"Our democracy needs to be fine-tuned".

In discussions it emerged that this new model of democracy is partly about ways of holding politicians to greater account but also about getting a better balance between localism and national politics. 

Notably, the vast majority (91.7 per cent) believe that "politicians don't care about people like them".



We explored a variety of reforms for both enhancing citizen participation and holding MPs to account. These reforms were described in detail to the participants. See Appendix 1. In general there is very strong support for:

  • the co-design of public services with citizens (92 per cent);
  • free votes in parliament (86.5 per cent); and,
  • internal party democracy to ensure greater representativeness in parliament and more localism (71 per cent).

There is strong support for:

  • dual citizen parliamentarians (55.6 per cent);
  • performance review for MPs (62 per cent);
  • the use of citizen juries (57 per cent); and,
  • postal voting (54 per cent), although an expectation for on-line delivery:

“Why was the postal vote not done on-line? It would have saved so much money.”

It is also worth noting that non retirees were stronger supporters of performance review for politicians (70 per cent), postal voting (60 per cent) and citizen juries (90 per cent) but retirees were less convinced on these issues. Retirees were more supportive of co-design (100 per cent), and free votes in parliament for MPs (100 per cent). In overview, the younger cohort was more reform minded but all cohorts embraced certain aspects of reform. A mixture of accountability and participatory reforms were supported.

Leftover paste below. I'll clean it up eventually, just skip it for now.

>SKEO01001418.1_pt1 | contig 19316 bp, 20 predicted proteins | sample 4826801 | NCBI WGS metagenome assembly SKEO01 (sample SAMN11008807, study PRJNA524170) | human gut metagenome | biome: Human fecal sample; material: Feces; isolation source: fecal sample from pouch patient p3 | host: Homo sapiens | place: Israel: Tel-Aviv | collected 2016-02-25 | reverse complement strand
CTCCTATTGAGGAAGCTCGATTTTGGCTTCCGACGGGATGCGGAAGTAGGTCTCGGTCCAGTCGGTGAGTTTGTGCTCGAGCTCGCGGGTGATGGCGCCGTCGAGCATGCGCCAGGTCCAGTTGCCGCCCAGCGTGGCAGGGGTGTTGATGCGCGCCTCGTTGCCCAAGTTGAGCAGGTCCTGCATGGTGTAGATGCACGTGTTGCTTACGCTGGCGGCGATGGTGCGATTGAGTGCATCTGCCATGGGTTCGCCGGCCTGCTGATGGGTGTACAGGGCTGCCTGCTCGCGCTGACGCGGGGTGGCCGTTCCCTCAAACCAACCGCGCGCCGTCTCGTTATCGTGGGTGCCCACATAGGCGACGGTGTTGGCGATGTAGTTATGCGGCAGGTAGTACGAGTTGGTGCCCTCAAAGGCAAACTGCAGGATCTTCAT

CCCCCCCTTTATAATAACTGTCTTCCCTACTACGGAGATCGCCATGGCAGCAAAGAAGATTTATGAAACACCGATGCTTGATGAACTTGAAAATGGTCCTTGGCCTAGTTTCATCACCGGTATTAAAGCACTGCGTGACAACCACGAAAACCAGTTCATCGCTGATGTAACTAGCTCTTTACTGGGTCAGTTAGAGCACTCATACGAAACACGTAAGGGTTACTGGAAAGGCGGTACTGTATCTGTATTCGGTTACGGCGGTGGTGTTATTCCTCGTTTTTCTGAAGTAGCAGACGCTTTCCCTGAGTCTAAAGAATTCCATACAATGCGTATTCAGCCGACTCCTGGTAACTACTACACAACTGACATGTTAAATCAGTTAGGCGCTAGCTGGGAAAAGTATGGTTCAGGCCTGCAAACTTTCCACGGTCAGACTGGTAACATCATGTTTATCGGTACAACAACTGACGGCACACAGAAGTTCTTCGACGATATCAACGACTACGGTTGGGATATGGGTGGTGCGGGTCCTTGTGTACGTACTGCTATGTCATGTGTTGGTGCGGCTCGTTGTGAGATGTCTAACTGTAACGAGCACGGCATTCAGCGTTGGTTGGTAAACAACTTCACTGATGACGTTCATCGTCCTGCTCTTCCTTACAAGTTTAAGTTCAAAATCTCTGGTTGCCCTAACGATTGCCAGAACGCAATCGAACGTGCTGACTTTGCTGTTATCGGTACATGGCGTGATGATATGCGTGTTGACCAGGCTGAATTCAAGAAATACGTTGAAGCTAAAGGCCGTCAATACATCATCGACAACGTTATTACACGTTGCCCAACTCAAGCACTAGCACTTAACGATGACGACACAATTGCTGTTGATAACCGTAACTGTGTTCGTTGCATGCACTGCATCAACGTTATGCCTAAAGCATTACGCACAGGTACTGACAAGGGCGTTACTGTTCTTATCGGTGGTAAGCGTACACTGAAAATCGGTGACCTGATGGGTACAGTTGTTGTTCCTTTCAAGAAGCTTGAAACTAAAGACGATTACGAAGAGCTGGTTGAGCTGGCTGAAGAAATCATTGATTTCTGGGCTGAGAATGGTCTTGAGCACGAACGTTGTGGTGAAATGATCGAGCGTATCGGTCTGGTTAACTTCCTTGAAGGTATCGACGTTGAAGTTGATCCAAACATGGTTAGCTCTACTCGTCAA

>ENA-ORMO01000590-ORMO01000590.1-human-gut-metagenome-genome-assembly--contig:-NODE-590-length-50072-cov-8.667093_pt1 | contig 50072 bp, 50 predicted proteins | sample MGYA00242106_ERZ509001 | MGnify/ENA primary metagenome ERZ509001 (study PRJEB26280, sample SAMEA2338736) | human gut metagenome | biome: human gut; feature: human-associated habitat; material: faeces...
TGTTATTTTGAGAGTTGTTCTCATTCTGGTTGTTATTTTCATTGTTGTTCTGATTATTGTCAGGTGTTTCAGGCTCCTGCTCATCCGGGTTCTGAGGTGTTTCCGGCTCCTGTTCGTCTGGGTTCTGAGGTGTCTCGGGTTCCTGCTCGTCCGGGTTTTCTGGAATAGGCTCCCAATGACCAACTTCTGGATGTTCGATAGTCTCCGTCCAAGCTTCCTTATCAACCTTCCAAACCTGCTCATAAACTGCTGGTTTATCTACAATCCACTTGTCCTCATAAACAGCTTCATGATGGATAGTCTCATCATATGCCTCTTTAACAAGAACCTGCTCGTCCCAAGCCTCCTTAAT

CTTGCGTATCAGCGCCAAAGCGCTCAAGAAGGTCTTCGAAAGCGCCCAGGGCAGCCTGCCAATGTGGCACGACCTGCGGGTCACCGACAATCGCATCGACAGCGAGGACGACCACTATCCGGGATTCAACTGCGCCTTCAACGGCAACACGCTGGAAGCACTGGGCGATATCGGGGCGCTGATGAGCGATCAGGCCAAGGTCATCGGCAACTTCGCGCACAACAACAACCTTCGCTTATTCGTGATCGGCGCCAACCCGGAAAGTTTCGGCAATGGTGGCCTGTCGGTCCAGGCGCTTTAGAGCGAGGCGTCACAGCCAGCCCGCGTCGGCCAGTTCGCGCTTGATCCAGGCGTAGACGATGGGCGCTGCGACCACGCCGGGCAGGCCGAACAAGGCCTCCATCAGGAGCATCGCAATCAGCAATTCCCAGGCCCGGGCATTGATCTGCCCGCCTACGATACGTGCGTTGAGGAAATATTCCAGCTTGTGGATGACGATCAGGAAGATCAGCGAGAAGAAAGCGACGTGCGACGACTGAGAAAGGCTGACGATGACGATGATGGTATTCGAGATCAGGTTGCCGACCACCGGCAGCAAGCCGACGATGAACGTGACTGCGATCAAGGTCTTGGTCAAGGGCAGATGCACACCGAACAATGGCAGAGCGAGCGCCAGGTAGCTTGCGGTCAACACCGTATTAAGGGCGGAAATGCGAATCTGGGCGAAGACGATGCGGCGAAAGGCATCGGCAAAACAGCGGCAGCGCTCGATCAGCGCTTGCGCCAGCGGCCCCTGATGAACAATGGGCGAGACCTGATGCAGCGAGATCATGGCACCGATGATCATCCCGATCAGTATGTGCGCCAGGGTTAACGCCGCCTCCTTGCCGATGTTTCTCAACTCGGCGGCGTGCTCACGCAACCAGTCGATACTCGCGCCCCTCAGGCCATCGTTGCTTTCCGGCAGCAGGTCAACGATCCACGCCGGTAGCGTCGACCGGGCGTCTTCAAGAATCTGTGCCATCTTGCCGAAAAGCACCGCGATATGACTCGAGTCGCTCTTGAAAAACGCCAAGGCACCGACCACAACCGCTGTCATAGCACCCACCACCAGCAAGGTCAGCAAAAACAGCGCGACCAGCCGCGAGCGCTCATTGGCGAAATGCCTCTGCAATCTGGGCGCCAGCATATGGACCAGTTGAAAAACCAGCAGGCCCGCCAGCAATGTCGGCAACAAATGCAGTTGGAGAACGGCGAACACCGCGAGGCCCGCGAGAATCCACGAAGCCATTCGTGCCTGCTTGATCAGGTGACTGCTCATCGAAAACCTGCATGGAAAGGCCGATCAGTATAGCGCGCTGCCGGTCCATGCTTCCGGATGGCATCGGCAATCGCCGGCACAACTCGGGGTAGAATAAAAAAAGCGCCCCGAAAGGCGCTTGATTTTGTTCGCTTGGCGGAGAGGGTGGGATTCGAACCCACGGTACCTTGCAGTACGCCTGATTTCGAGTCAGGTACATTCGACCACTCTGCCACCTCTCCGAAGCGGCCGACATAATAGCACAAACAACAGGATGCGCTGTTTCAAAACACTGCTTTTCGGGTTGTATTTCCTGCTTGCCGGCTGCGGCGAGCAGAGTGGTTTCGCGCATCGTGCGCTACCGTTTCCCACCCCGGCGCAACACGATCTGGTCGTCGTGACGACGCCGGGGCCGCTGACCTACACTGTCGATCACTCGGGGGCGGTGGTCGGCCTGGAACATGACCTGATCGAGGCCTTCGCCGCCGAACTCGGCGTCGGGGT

In conclusion: the rise of an assertive democratic culture?

It remains to be seen whether the sentiments expressed in our focus groups will manifest themselves in an increased majority for Rebekha Sharkie but it is becoming increasingly evident that lack of political trust is driving a citizen-led demand for greater local accountability and community-minded representation. Unless the major political parties adapt to this realpolitik this is a snowball that might well become an avalanche.

[1] Evans, M., Halupka, M. and Stoker, G. (2017), How Australians Imagine their Democracy: the Power of Us, Canberra, IGPA/MoAD. Available on-line at: http://www.governanceinstitute.edu.au/magma/media/upload/publication/408_Democracy100-report-IGPA.pdf (retrieved 19 July 2018), p.14.

[2] Please note that this and other quotations presented in this article are extracted from our four focus group discussions.

[3] See: http://www.abc.net.au/news/elections/federal-redistribution-2018/sa/, retrieved 19 July 2018.

Appendix 1. Perceptions of different ways of building trust between government and citizen